John's Top Matches
About John Peter Richardson, III
John Peter Richardson III (September 25, 1831 – July 6, 1899) was the 83rd Governor of South Carolina from 1886 to 1890.
Richardson was born in Clarendon County, South Carolina to John Peter Richardson II, a former Governor of South Carolina, and Juliana Augusta Manning. After graduating from South Carolina College in 1849, Richardson managed Elmswood Plantation in Clarendon County. He was also elected to the South Carolina House of Representatives during antebellum South Carolina.
With the outbreak of the American Civil War, Richardson enlisted in the Confederate Army in 1862 and was on the staff of Brigadier General James Cantey until the end of the war. After which, he was elected in 1865 to the South Carolina House of Representatives and later that year to the South Carolina Senate. Richardson was inactive in politics when Radical Republicans ruled the state during Reconstruction and returned in 1878 on the Democratic ticket running unopposed for state Treasurer.
In 1886, Richardson was endorsed by Clarendon County Democrats for the candidacy of governor. His nomination proceeded forward to the state Democratic convention where he was opposed by Lieutenant Governor John Calhoun Sheppard, who had the backing of Benjamin Tillman. The recently formed Farmers' Association had a major influence in the nomination and backed Richardson despite an attempt by Tillman to force them to support Sheppard. Richardson won the nomination on the third ballot and went on to win the gubernatorial election of 1886 to become the 83rd governor of South Carolina.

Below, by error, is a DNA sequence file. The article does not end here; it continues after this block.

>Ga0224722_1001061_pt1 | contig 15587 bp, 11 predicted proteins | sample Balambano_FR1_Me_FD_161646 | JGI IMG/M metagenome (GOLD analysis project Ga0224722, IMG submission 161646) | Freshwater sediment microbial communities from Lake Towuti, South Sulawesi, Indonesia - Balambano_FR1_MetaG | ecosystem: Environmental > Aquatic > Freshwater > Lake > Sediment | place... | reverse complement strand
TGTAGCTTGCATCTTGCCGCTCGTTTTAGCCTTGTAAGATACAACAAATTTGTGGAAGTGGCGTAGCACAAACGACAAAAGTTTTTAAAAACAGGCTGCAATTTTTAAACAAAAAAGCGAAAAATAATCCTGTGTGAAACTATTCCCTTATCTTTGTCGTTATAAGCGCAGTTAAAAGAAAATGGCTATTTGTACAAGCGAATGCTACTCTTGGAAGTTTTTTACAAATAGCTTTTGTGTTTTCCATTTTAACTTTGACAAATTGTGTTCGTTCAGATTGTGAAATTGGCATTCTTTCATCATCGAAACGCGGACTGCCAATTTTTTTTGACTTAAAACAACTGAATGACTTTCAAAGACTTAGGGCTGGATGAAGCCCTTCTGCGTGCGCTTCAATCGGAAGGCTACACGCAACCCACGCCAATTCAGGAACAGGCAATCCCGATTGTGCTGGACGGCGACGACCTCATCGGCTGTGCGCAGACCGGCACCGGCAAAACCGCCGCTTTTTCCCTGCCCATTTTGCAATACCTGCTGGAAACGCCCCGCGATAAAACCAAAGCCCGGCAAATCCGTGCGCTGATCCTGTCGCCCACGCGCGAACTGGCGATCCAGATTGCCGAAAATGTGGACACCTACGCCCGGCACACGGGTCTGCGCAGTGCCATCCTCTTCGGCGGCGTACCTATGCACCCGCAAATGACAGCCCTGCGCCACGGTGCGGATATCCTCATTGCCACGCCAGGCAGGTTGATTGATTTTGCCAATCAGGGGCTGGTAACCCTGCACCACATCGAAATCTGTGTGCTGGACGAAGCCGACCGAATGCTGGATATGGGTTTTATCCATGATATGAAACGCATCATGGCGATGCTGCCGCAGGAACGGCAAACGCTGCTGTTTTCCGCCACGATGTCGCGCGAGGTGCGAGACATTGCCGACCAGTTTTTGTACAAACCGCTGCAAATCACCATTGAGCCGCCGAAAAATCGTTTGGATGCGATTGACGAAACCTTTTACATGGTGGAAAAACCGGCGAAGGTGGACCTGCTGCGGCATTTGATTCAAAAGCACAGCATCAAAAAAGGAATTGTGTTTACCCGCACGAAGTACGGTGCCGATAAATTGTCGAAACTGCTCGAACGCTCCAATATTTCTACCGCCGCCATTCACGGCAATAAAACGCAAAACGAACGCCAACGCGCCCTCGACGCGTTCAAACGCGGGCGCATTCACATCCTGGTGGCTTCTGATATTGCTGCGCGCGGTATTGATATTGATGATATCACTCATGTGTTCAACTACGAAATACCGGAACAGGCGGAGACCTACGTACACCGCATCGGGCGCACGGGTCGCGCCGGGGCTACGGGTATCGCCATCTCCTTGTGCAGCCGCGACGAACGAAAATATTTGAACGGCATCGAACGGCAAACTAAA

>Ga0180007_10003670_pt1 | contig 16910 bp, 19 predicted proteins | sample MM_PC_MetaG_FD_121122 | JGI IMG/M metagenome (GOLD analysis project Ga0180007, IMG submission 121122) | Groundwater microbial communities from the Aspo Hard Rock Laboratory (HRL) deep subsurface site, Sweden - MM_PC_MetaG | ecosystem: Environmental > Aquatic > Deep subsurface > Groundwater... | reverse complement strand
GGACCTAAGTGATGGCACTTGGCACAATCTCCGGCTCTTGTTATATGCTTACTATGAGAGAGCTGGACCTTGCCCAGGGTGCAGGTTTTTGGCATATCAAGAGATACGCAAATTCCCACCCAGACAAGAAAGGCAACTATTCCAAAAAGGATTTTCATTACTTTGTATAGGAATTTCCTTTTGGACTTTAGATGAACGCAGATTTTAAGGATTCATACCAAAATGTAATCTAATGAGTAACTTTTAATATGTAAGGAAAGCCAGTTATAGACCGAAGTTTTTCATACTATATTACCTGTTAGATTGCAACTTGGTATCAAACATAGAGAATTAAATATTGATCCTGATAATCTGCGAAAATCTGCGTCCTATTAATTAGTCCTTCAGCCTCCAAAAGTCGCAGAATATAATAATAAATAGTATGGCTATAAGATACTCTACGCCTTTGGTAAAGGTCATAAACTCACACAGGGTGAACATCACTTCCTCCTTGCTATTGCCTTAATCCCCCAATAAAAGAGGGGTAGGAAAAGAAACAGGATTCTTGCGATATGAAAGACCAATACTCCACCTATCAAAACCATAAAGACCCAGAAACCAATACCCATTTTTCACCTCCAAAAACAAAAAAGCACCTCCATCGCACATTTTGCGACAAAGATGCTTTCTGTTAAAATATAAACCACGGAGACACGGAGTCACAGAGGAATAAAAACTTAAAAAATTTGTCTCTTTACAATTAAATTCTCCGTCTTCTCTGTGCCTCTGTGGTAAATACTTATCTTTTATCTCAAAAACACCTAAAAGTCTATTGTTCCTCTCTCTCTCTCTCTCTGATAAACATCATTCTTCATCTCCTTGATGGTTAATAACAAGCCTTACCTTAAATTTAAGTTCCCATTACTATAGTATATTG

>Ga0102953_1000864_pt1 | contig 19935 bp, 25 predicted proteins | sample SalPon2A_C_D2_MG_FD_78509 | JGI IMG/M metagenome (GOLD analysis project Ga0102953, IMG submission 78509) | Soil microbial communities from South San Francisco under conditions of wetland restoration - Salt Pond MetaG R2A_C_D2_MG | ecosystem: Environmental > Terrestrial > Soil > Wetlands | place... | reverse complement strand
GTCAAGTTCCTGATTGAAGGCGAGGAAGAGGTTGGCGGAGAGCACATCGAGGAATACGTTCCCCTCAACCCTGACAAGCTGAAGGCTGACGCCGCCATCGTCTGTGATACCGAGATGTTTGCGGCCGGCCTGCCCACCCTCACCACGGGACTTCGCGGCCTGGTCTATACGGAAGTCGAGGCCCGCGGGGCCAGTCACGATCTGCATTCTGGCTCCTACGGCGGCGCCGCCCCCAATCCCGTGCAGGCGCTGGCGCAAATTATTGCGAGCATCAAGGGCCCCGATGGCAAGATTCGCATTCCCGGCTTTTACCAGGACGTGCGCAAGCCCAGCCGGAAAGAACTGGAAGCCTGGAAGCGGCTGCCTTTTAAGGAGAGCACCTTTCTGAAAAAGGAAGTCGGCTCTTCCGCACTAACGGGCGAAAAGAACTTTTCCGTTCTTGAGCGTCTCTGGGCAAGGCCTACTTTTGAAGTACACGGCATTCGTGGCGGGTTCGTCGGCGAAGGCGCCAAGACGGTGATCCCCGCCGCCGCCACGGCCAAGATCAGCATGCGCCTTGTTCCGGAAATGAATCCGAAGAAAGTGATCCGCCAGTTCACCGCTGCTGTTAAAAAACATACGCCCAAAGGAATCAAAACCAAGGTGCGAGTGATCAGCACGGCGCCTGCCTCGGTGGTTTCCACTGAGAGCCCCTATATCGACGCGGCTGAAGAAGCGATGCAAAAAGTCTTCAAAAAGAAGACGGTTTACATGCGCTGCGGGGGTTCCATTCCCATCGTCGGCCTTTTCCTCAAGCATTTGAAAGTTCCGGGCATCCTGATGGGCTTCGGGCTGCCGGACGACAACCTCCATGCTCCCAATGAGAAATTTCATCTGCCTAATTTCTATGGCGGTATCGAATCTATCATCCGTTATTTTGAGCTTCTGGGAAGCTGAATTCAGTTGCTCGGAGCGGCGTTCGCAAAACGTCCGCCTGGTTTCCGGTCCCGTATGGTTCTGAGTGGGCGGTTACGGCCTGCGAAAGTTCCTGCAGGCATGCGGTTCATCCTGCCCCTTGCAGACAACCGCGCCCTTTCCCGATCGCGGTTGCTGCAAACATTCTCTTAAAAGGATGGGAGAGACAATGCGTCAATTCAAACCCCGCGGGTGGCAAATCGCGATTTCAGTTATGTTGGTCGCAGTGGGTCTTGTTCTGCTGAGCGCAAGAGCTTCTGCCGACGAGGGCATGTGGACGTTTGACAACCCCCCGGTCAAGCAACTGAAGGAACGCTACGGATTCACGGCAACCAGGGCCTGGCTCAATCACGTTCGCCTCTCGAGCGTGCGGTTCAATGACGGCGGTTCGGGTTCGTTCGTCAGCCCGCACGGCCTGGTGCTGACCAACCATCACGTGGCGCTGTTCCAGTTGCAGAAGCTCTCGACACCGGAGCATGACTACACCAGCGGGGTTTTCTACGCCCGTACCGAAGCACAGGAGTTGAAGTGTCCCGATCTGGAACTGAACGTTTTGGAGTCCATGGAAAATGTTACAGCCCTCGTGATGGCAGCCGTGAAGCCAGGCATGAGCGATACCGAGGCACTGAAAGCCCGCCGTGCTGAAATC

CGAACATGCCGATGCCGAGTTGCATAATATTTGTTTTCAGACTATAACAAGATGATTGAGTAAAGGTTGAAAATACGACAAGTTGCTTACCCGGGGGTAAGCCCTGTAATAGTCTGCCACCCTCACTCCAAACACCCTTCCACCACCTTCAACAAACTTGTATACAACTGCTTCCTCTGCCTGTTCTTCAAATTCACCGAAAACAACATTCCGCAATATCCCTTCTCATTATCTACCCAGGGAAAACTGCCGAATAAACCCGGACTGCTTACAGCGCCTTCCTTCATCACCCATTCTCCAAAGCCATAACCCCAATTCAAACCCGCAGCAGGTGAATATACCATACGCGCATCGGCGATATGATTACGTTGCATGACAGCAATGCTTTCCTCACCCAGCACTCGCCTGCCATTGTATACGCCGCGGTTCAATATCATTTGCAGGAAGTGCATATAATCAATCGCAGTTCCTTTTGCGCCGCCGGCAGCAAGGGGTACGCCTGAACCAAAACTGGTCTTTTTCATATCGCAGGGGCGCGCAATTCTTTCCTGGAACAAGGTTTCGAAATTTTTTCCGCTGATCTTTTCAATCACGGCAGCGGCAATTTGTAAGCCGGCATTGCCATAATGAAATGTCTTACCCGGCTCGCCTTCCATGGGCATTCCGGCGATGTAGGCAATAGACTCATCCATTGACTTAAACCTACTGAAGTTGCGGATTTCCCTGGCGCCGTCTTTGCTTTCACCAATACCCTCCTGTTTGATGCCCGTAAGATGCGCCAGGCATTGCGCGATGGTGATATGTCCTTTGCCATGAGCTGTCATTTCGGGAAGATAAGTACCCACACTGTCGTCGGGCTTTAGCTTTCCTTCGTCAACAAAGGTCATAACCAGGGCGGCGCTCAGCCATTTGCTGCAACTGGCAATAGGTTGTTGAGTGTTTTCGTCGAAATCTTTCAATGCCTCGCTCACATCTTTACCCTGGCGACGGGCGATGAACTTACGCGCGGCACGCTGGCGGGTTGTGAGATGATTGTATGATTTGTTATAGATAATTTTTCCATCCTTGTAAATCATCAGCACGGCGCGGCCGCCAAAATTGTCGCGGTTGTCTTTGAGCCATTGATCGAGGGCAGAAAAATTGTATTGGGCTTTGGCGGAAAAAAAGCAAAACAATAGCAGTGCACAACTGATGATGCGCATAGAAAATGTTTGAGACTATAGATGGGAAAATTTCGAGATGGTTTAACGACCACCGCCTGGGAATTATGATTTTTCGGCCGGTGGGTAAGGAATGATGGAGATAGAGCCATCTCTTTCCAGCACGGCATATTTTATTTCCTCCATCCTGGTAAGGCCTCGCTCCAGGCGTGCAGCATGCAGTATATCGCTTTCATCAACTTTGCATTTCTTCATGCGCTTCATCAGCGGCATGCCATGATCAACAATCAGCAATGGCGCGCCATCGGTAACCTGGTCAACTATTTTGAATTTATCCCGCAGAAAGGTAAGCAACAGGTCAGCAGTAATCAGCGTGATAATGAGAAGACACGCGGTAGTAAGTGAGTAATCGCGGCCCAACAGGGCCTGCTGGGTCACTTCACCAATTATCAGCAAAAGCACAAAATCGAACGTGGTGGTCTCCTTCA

In 1886, Mattie Faust, who had been Richardson's wash woman since his time as Treasurer, gave birth to Richardson's daughter, Wilhelmina Willis (Clarkson).
Again opposed by Tillman for the gubernatorial election of 1888, Richardson managed win the Democratic nomination for a second term as governor with the support of 60% of the delegates and ran unopposed in the general election that fall. During his time as governor, agitation from the farmers of the state for reforms increased leading to the foundation of Clemson College in 1889 and the political rise of demagogue Ben Tillman.
On July 6, 1899, Richardson died in Columbia and was buried at Quaker Cemetery in Camden.